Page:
General and Inexpensive Saliva-based Viral RNA Testing by Direct Imaging

  • Funded by Canadian Institutes of Health Research (CIHR), Michael Smith Foundation for Health Research
  • Total publications:0 publications

Grant number: 172714

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Key facts

  • Disease

  • Start & end year

  • Known Financial Commitments (USD)

  • Funder

    Canadian Institutes of Health Research (CIHR), Michael Smith Foundation for Health Research
  • Principle Investigator

  • Research Location

    Canada, Americas
  • Lead Research Institution

    Simon Fraser University
  • Research Category

    Pathogen: natural history, transmission and diagnostics

  • Research Subcategory


  • Special Interest Tags


  • Study Subject


  • Clinical Trial Details


  • Broad Policy Alignment


  • Age Group

    Not Applicable

  • Vulnerable Population

    Not applicable

  • Occupations of Interest

    Not applicable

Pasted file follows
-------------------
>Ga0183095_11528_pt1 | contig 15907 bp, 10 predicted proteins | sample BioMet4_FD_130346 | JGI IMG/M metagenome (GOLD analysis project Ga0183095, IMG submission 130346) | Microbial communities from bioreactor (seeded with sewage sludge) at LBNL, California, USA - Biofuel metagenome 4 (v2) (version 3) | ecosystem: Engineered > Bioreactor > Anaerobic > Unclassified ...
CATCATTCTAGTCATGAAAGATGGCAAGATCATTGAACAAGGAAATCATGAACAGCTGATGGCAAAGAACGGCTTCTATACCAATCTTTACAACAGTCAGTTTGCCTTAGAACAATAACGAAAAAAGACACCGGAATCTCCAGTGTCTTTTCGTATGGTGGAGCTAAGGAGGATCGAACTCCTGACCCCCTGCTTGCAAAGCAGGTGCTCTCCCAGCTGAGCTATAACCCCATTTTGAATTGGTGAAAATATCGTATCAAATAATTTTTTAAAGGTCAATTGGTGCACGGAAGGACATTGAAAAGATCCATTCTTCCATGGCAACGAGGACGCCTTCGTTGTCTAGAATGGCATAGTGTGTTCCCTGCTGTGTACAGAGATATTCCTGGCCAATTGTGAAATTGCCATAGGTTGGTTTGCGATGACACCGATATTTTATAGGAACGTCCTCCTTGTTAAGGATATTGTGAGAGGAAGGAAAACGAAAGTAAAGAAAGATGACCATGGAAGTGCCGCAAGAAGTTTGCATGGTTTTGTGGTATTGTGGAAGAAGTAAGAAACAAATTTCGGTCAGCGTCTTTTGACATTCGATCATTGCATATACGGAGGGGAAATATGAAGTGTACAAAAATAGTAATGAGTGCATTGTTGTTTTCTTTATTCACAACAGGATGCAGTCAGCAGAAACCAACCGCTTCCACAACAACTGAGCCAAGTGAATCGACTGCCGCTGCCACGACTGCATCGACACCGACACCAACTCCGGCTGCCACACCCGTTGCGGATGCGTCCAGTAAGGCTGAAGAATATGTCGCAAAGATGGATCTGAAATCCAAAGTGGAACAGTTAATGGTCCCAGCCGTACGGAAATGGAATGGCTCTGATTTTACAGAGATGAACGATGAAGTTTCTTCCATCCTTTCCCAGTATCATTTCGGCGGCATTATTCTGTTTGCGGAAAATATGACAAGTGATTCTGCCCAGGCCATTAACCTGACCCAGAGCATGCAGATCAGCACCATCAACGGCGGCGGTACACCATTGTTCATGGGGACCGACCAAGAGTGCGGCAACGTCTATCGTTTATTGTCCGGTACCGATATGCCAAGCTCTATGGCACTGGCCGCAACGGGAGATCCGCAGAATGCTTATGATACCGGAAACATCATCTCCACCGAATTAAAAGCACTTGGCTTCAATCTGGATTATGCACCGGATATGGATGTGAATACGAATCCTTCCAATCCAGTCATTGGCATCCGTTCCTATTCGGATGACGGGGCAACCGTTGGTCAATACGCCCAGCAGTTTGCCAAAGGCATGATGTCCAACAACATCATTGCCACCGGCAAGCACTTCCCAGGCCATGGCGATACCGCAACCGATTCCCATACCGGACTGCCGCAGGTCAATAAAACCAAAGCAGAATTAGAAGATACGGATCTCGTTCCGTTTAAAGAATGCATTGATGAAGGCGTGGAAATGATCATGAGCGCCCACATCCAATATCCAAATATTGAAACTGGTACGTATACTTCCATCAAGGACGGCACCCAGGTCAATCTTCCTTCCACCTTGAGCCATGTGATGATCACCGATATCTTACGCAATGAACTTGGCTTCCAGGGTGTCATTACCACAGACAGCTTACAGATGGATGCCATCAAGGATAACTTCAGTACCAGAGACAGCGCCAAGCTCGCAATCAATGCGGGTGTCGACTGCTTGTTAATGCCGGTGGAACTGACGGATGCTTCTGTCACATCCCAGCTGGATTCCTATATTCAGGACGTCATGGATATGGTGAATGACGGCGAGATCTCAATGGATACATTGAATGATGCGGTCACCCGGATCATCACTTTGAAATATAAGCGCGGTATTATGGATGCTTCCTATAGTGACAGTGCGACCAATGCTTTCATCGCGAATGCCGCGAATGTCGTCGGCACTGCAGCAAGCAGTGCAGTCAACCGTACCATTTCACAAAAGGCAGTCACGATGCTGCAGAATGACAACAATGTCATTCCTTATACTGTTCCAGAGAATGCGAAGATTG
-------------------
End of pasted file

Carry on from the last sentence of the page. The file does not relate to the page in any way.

Existing nucleic-acid-based COVID-19 tests use enzymes to amplify low-copy number RNA to detectable levels. This adds cost, complexity and time to viral detection. In this proposal we will image fluorescently labeled probes hybridized to individual SARS-CoV-2 genomic RNA strands to enable a robust and highly sensitive test. The detection system involves three key steps: 1. Sample stabilization: As the assay does not require enzymes, robust stabilization of samples derived from saliva or nasal swabs is dramatically simplified. Detergents and mild denaturants will release viral RNA and homogenize any cell debris while serving to minimize virulence. 2. Hybridization and Washing: Probes within the stabilization solution will hybridize to viral RNA, brightly labeling it with quantum dots. Control RNA, such as human 18S RNA, will be similarly labelled but in a different colour channel. Sample preparation will be as simple as spitting into a sealable reagent container and shaking. A glass slide derivatized with viral and control probe oligonucleotides will then be introduced into the container and incubated for a defined time to immobilize the fluorescently tagged RNAs onto the slide as individual molecules. After hybridization, the slide will be rinsed stringently and placed into an imager. 3. Single molecule imaging. An inexpensive (target cost <$50) and easily mass-produced microscope will be designed to attach to a cell phone for single-molecule imaging. Images will be analyzed and uploaded to a medical site for analysis. Additional advantages over conventional tests include long-term storage and shipping for a test that is rapid (<15 min) and simple for point-of-care use. The test can be easily adapted to other RNA viruses, allowing a suite of tests to be rapidly deployed. This technology has the potential to revolutionize viral testing in remote locations, the home, and clinical settings to the benefit of all Canadians.